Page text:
Mercury's surface in "enhanced color," a color scheme created to emphasize color differences. This is not what Mercury would look like to the human eye, but by applying mathematical analysis to images, color differences can be accentuated beyond those visible to a person.
Mount Rushmore National Memorial under construction.
The workers had to endure conditions that varied from blazing hot to bitterly cold and windy. Each day they climbed 700 stairs to the top of the mountain to punch-in on the time clock. Then 3/8 inch thick steel cables lowered them over the front of the 500-foot face of the mountain in a "bosun chair." Despite the dangers, no one was killed during the project.
Otters in Glacier Bay National Park and Preserve, Alaska.
The sea otter population of Glacier Bay has increased dramatically in the past 20 years. Ecologists consider sea otters a keystone species here. Otters consume vast quantities of clams, urchins, crabs, and other invertebrates and their presence creates ripples through the ecosystem. NPS photo.
Every day someone like you becomes a wildland wildfire fighter, a teacher, a trail-builder, a museum curator, or a park ranger. Discover your opportunities in national parks. Come to play. Come to learn. Come to serve. Develop your environmental leadership skills. Find a job. Be the next generation to preserve and protect these great places.
With more than 80% of Americans living in urban areas, urban parks are more important than ever. The father of American landscape architecture, Frederick Law Olmsted, said of urban parks:
It is one great purpose of the Park to supply to the hundreds of thousands of tired workers, who have no opportunity to spend their summers in the country, a specimen of God's handiwork that shall be to them, inexpensively, what a month or two in the White Mountains or the Adirondacks is, at great cost, to those in easier circumstances.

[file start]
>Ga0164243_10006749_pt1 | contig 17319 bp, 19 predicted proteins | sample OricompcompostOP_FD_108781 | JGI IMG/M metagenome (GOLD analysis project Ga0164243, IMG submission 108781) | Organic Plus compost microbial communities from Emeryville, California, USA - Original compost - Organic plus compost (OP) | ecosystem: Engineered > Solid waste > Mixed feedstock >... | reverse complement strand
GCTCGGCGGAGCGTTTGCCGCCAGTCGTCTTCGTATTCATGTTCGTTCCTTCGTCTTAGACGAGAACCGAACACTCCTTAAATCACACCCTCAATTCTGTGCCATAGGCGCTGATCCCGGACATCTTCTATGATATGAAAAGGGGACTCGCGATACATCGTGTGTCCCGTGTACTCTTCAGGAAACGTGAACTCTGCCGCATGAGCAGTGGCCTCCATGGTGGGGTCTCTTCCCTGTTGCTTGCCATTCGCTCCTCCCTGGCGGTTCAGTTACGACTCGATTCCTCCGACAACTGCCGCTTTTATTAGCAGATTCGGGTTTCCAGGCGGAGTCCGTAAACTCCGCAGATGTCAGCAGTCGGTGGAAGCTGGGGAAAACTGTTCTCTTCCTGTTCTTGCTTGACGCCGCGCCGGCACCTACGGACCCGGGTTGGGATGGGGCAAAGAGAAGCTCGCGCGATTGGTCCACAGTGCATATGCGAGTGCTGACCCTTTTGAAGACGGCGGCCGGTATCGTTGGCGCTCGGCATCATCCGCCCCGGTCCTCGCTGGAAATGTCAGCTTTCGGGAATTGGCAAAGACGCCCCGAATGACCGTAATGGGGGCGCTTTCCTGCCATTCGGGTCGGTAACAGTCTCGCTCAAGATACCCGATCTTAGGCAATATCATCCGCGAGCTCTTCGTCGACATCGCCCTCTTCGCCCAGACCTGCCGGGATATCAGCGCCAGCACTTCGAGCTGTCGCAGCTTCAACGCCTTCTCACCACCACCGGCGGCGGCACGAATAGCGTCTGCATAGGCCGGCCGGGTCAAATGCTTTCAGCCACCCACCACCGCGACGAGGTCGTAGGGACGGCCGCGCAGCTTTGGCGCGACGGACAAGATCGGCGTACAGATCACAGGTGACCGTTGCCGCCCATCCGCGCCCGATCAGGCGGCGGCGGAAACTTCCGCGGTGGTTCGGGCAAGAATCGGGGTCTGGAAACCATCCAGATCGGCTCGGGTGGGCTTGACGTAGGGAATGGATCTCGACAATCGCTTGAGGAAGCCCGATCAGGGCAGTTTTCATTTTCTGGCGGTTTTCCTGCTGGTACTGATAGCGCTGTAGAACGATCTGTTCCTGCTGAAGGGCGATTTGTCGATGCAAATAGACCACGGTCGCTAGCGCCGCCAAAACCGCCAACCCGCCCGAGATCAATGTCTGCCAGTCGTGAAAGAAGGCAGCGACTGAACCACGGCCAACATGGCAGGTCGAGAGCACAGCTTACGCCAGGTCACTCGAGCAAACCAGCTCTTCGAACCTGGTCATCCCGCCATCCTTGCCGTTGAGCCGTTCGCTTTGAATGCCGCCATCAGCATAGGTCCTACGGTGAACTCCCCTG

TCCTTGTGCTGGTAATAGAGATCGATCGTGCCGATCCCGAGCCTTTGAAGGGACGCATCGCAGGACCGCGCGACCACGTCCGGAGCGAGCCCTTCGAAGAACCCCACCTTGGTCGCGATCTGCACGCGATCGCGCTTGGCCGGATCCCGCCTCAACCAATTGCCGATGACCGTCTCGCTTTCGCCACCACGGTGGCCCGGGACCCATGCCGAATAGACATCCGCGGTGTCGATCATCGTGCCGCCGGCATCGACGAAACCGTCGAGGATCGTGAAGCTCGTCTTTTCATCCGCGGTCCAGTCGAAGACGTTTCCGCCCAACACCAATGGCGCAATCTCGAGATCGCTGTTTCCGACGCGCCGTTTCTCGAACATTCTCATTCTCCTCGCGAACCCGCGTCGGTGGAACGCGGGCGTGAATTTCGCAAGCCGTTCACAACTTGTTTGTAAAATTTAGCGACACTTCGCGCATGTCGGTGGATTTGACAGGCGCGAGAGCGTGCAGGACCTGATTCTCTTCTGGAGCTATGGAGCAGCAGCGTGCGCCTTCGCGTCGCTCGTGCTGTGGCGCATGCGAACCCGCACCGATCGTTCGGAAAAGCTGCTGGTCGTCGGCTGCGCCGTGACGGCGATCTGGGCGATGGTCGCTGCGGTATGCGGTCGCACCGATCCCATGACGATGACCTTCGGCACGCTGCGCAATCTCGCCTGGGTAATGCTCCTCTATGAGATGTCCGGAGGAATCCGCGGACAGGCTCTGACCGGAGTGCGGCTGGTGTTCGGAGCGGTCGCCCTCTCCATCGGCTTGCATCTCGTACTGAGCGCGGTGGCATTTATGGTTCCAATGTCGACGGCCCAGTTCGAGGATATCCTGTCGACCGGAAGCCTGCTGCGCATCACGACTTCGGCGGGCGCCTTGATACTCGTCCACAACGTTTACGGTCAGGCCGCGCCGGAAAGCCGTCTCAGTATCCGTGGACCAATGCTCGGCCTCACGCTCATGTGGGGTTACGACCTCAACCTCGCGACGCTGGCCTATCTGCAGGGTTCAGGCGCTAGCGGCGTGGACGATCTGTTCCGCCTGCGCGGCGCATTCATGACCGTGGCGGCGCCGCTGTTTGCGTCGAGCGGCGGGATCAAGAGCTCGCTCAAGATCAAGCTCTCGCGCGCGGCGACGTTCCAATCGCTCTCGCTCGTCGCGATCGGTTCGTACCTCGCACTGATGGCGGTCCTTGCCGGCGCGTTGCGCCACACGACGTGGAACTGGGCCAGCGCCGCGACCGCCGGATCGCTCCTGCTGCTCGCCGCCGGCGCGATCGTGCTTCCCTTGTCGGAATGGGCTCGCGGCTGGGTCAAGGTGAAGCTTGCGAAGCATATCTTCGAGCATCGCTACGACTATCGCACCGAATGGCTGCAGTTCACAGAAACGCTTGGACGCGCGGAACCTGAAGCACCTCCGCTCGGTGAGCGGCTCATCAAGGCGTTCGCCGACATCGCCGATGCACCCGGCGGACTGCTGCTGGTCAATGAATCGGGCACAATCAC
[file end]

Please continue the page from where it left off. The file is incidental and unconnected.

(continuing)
Secretary Jewell Announces Milestone for Commercial Wind Energy Development Offshore North Carolina
Office of the Secretary
BOEM Defines Over 300,000 Acres for Three Wind Energy Areas for Renewable Energy Development
Last edited 4/26/2016
WASHINGTON — As part of President Obama's Climate Action Plan to create American jobs, develop domestic clean energy sources and cut carbon pollution, Interior Secretary Sally Jewell announced today that the Bureau of Ocean Energy Management (BOEM) has defined three Wind Energy Areas offshore North Carolina, which total approximately 307,590 acres, for potential commercial wind energy development.
“Today represents an important step forward for North Carolina in harnessing the vast wind energy potential along the Atlantic Coast to power homes and strengthen our clean energy economy,” said Secretary Jewell. “This milestone is the result of collaboration with stakeholders and partners at all levels to identify areas off the coast with great resource potential while also minimizing conflicts with other important uses. We look forward to working with the state of North Carolina, industry and a broad range of stakeholders as this exciting process continues to further commercial wind development in the United States.”